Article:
Sophia Gran-Ruaz remembers the moment she was inspired to start her charity, Snug as a Bug, Kids Helping Kids. As she was walking along a street she saw a group of children she immediately identified as homeless. She told the Toronto Sun she was overwhelmed with empathy; Gran-Ruaz (then 11) promptly made the decision to go to Toys R Us and similar stores and ask them for donations.
Gran-Ruaz’s empathy stemmed from her own stint as a homeless child. When she was just under a year old, her mother ran into financial difficulty and the pair lived in shelters. Unfortunately, Gran-Ruaz’s story is a reality for many children.
According to the National Center on Family Homelessness, one in 50 kids – more than 1.5 million – experience homelessness in America each year. These children are twice as likely to experience hunger and four times more likely to get sick than other kids their age. Perhaps worse, homeless children have three times the rate of emotional and behavioral problems compared to non-homeless children.
The memories of starting her life as a homeless child inspired Gran-Ruaz to try to reach out to those in need. By the age of 10, she had started interviewing homeless people she met on the street.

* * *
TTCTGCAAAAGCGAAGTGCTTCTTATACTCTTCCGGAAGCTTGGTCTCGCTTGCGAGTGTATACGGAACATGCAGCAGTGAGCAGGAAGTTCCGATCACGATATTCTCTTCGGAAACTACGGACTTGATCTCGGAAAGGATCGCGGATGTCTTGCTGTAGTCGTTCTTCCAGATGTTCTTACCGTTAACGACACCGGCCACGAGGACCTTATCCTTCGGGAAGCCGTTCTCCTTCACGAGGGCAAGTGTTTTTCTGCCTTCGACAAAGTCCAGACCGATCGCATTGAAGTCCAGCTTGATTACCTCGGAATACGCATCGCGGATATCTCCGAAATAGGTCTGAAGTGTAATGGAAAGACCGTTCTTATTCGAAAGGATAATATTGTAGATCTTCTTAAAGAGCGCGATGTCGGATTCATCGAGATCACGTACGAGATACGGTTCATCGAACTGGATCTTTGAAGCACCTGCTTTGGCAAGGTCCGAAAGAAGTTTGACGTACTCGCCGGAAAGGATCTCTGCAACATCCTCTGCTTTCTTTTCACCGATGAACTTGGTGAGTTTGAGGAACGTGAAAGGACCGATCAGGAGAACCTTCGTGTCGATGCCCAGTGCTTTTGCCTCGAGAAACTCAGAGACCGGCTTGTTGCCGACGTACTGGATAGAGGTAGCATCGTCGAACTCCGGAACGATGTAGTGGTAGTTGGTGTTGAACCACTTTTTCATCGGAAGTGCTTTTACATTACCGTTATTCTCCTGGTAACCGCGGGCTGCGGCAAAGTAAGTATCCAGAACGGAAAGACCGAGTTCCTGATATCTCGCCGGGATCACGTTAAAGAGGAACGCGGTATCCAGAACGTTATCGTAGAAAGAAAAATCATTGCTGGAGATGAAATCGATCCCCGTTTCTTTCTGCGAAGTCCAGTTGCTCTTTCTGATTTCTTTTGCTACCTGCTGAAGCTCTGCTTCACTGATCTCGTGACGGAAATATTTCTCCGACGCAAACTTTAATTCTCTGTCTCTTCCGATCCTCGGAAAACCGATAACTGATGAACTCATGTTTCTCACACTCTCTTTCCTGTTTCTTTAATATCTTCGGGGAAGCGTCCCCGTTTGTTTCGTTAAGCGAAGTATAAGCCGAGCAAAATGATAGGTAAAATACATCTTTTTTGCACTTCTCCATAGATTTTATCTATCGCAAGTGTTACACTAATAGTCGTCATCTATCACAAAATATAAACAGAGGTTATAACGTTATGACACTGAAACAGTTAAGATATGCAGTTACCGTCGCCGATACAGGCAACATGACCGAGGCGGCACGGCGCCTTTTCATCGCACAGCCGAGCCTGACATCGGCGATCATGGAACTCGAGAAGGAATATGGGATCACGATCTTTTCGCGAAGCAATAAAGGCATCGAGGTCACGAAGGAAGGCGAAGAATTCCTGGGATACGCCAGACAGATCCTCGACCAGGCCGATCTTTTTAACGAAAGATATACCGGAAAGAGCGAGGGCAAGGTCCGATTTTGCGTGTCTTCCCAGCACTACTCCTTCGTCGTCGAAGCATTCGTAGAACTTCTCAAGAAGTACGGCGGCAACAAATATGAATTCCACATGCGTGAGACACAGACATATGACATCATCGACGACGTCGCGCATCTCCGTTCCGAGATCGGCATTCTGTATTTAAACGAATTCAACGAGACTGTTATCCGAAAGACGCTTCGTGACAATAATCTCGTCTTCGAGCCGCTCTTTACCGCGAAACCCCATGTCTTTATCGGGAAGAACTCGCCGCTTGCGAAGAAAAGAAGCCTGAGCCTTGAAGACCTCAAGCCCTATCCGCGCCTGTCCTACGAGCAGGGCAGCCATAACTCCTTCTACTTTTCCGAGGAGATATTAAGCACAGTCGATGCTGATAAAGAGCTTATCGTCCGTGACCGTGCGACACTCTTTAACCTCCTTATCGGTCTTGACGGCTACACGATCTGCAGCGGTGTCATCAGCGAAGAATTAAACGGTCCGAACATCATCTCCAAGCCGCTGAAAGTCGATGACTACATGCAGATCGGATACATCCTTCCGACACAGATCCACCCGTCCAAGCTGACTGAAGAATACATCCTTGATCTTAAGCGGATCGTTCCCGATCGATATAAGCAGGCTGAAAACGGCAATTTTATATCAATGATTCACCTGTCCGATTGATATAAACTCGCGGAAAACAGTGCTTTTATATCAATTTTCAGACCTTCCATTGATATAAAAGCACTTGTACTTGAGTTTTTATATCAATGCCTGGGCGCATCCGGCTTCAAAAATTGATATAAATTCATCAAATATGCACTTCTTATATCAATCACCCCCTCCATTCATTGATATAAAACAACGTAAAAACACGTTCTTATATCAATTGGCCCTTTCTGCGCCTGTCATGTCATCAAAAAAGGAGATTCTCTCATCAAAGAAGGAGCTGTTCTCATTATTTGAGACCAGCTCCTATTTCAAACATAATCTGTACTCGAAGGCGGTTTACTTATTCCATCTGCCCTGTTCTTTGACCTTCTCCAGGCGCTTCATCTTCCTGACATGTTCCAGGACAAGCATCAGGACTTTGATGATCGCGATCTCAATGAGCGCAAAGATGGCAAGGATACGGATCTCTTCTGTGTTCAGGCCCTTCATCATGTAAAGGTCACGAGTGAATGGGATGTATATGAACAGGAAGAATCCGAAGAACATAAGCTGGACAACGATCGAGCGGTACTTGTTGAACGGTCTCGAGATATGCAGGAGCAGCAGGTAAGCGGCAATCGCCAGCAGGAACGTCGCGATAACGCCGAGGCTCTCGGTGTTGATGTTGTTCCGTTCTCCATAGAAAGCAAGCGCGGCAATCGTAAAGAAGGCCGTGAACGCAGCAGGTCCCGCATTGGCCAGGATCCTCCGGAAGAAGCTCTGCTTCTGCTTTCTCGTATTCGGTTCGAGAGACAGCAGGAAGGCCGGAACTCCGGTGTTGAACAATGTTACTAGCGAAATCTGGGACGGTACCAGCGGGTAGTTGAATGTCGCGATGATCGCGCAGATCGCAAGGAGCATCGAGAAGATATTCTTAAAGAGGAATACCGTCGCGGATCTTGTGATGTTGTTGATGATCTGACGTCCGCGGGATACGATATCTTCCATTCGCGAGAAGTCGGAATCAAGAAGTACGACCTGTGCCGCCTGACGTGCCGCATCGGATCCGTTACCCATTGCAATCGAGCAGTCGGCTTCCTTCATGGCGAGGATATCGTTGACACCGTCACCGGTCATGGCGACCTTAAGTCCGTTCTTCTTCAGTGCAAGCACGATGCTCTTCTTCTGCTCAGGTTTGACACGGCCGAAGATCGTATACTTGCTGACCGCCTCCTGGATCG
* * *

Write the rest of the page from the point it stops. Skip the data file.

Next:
Following her encounter with the group of homeless kids, Gran-Ruaz started Snug as a Bug, Kids Helping Kids at the age of 11. The young organization leader fought hard to earn respect for her charity. "It was hard at the beginning because [potential donors] didn’t take me seriously at first," she told the source.
Her efforts paid off. The organization provides shelters in the Toronto area more than 3,000 care packages every year. Moreover, Gran-Ruaz recently won Canada’s Top Teen Philanthropy Search. She will receive $1,000 toward a college tuition and $5,000 to donate to Hockey for the Homeless.
Gran-Ruaz is pleased about her award, and she is also happy to have additional funds to give to her cause. "I’m really honored and I’m glad to hear that despite what you hear on the news, people are really good-hearted and willing to help out people in need," she said.